Demand for Speed Drives Web Accelerator Buying Spree

 
 
By John Pallatto  |  Posted 2005-06-03 Email Print this article Print
 
 
 
 
 
 
 

Major network technology vendors are snapping up Web acceleration system startups to build an Internet that is responsive enough to support the latest Web-based applications.

The unceasing demand for a fast and responsive Internet has helped to make those companies that are selling Web application acceleration technology the hottest buyout targets in Silicon Valley, according to industry analysts. Juniper Networks Inc., Cisco Systems Inc. and Citrix Systems Inc. have snapped up four companies specializing in application acceleration in less than six weeks, leaving a paltry handful of surviving independent companies in the field. Analysts say the buying has been caused by a combination of factors specific to the network technology industry, as well as to general business conditions that currently favor corporate buyouts as opposed to initial public stock offerings for high-tech startups.
Web application accelerators are software packages that are usually loaded into hardware appliances to boost the speed and responsiveness of Web sites and Web programs. They use caching technology, data compression or TCP traffic optimization—or a combination of the three—to boost network responsiveness.
Most of the companies in the field were privately held startups that had been founded in the late 1990s. In general, they have grown steadily, if not spectacularly. F5 Networks Inc., founded in 1996, is currently the largest surviving company in the field. Juniper Networks started the current feeding frenzy in late April when it bought out Peribit Networks Inc. and Redline Networks Inc. for a total of $469 million. Cisco Systems followed late last month when it acquired FineGround Networks Inc., of Campbell, Calif., a producer of performance optimization appliances, for $70 million.
The most recent deal, on Thursday, involved Citrix Systemsacquisition of NetScaler Inc., of San Jose, Calif., for $303 million in stock and cash. The development of on-demand hosted applications and SOA (service-oriented architecture) has demonstrated the need for a high-performance Internet that is faster and more responsive, noted Scott Crawford, an analyst with Enterprise Management Associates, a technology industry research firm based in Denver. Click here to read Juniper Networks Chairman Scott Kriens explanation of why Peribit Networks and Redline Networks were important acquisitions for his companys product line. "More enterprise applications are going to be made available as SOAs over the next few years," Crawford said. Citrix, Cisco and Juniper Networks know "it is absolutely important to have a foothold in that space," he said. The companies are acquiring the technology they need so that customers will have access to a highly scalable network that will support the volume of data and transactions these applications will generate, Crawford said. Once Juniper bought two companies at once, a herd mentality" took over, triggering the decisions by the other two companies to make their acquisitions in quick succession, said Peter Christy, an analyst with NetsEdge Research Group, in Los Altos, Calif. Juniper pursued Peribit and Redline because it allowed the company to add new technology to its product line that is of particular interest to enterprise customers, Christy said. The acquisitions help make Juniper more competitive in relation to Cisco in a new technology area where it doesnt have to "battle head-to-head with Cisco on switches and routers," which are rapidly becoming commodity technology, he said. Next page: Building new markets.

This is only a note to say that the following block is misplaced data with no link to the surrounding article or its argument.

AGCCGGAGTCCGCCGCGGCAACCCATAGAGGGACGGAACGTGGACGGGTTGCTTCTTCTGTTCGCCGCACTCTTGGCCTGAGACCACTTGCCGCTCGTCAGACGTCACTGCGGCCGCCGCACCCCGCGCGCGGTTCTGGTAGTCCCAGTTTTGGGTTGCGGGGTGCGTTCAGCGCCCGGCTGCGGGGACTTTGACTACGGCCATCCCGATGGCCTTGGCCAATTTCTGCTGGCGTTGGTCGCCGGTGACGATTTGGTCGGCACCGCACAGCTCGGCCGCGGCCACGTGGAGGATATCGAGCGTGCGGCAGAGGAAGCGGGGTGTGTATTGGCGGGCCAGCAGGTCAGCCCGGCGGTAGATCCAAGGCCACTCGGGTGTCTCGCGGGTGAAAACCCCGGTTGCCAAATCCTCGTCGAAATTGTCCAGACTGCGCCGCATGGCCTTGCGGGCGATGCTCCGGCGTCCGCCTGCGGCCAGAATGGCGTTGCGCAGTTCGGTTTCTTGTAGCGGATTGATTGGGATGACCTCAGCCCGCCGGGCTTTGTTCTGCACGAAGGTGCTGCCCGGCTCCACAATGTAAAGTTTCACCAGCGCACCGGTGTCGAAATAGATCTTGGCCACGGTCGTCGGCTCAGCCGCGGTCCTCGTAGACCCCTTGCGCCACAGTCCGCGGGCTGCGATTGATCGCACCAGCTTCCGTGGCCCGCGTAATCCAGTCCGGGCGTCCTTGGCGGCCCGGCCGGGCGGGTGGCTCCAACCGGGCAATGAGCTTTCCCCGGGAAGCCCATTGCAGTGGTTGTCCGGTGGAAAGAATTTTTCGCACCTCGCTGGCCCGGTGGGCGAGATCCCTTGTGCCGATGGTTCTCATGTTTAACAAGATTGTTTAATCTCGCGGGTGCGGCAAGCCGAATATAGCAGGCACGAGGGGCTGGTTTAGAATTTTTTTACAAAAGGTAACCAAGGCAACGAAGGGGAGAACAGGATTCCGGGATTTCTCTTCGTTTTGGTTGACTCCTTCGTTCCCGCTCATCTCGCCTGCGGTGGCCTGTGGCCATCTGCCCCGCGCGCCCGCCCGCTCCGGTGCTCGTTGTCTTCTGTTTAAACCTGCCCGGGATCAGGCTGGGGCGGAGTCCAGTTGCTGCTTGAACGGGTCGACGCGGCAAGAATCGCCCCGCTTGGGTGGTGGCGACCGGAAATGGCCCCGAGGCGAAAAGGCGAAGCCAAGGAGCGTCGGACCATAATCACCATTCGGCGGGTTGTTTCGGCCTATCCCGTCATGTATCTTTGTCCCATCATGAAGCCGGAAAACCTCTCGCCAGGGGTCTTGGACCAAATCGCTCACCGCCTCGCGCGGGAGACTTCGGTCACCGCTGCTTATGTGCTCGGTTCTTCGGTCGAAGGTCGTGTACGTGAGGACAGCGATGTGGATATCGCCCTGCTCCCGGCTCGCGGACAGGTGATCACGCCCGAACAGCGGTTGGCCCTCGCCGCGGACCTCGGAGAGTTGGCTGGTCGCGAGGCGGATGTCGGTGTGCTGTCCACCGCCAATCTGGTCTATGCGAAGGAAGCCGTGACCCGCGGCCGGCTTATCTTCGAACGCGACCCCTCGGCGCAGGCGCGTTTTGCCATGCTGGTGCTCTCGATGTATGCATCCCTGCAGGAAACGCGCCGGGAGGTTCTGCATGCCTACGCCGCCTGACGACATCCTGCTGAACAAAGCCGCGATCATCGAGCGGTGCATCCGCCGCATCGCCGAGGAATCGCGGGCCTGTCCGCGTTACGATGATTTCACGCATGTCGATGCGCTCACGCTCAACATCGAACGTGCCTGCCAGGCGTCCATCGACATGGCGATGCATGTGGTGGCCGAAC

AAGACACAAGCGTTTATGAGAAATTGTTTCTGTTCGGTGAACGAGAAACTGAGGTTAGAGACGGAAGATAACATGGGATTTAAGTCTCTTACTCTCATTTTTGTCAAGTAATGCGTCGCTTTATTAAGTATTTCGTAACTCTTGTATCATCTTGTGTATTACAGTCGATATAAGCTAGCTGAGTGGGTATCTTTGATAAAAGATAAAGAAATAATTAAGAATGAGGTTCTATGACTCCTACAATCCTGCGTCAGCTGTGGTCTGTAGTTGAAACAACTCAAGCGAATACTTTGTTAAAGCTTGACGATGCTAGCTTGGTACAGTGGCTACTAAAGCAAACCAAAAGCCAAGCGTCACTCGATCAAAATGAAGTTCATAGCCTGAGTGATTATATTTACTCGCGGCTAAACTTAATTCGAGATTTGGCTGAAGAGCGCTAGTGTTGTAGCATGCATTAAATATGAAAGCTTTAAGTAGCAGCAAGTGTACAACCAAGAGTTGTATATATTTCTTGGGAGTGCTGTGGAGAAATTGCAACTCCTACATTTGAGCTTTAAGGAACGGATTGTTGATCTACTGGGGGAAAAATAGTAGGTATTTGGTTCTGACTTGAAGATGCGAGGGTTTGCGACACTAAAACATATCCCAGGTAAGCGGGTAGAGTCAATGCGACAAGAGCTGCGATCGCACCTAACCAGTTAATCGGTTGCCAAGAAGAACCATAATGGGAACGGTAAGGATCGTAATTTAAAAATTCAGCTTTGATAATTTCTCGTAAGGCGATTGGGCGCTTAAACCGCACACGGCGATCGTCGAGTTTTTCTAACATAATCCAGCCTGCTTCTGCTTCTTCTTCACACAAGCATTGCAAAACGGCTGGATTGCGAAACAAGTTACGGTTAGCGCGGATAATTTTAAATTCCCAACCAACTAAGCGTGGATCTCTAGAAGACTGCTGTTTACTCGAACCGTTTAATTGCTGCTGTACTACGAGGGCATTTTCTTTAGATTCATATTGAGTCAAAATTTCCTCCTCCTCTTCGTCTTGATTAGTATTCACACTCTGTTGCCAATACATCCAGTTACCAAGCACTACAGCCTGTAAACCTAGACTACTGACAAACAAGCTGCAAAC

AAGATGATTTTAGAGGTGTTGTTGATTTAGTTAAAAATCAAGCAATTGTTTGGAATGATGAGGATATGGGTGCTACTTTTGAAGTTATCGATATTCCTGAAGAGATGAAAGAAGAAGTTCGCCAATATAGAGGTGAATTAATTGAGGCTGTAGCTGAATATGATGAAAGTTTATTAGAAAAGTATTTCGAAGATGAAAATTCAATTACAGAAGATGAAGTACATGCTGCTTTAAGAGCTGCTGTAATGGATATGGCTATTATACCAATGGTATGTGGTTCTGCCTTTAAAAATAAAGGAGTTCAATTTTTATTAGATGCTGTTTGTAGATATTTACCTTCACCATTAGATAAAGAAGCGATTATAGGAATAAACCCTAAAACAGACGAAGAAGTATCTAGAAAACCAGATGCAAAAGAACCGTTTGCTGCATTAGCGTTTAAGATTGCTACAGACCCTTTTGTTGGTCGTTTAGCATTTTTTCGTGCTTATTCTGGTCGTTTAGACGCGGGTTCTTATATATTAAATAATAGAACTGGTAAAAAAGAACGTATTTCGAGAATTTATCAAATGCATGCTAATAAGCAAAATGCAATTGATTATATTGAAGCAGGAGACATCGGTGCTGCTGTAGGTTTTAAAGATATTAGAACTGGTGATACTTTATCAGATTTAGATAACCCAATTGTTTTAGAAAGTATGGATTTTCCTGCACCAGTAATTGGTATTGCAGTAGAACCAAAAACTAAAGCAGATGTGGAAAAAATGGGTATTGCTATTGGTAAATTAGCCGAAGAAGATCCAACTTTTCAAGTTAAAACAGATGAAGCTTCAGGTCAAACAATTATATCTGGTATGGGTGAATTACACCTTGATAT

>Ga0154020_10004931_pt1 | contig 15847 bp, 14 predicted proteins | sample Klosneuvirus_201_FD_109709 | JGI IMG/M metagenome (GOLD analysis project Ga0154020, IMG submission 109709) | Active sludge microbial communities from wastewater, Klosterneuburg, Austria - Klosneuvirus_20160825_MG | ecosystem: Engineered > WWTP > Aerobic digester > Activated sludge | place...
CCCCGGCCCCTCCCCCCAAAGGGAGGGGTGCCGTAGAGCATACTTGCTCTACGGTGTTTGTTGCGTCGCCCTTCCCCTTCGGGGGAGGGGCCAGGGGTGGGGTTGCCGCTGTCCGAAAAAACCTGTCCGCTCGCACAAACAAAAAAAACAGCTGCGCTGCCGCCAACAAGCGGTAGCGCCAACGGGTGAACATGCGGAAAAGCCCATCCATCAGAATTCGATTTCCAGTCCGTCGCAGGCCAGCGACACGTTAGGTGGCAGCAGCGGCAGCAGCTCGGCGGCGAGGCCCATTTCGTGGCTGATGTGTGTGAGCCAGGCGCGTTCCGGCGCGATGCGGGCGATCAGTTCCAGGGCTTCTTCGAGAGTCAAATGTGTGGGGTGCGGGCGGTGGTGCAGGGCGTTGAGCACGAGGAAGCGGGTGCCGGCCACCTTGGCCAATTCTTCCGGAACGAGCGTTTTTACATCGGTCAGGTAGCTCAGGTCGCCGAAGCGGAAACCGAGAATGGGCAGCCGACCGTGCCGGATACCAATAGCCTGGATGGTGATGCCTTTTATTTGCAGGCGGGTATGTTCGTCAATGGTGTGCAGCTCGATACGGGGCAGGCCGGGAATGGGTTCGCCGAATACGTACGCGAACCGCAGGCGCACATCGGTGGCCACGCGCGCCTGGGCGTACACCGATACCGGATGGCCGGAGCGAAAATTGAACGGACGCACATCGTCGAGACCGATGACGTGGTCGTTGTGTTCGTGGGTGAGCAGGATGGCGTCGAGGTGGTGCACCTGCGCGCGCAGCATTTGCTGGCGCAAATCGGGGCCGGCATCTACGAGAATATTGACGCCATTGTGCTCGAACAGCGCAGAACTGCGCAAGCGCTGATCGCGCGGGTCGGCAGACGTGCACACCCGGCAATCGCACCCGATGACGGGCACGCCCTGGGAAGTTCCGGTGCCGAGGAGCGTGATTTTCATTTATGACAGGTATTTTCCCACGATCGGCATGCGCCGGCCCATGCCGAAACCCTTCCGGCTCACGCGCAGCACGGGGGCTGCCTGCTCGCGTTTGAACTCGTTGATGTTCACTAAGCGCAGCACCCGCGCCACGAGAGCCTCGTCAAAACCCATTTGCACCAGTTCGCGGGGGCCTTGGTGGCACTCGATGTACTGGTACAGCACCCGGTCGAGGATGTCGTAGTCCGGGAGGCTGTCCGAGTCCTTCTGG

John Pallatto John Pallatto is eWEEK.com's Managing Editor News/West Coast. He directs eWEEK's news coverage in Silicon Valley and throughout the West Coast region. He has more than 35 years of experience as a professional journalist, which began as a report with the Hartford Courant daily newspaper in Connecticut. He was also a member of the founding staff of PC Week in March 1984. Pallatto was PC Week's West Coast bureau chief, a senior editor at Ziff Davis' Internet Computing magazine and the West Coast bureau chief at Internet World magazine.
 
 
 
 
 
 
 

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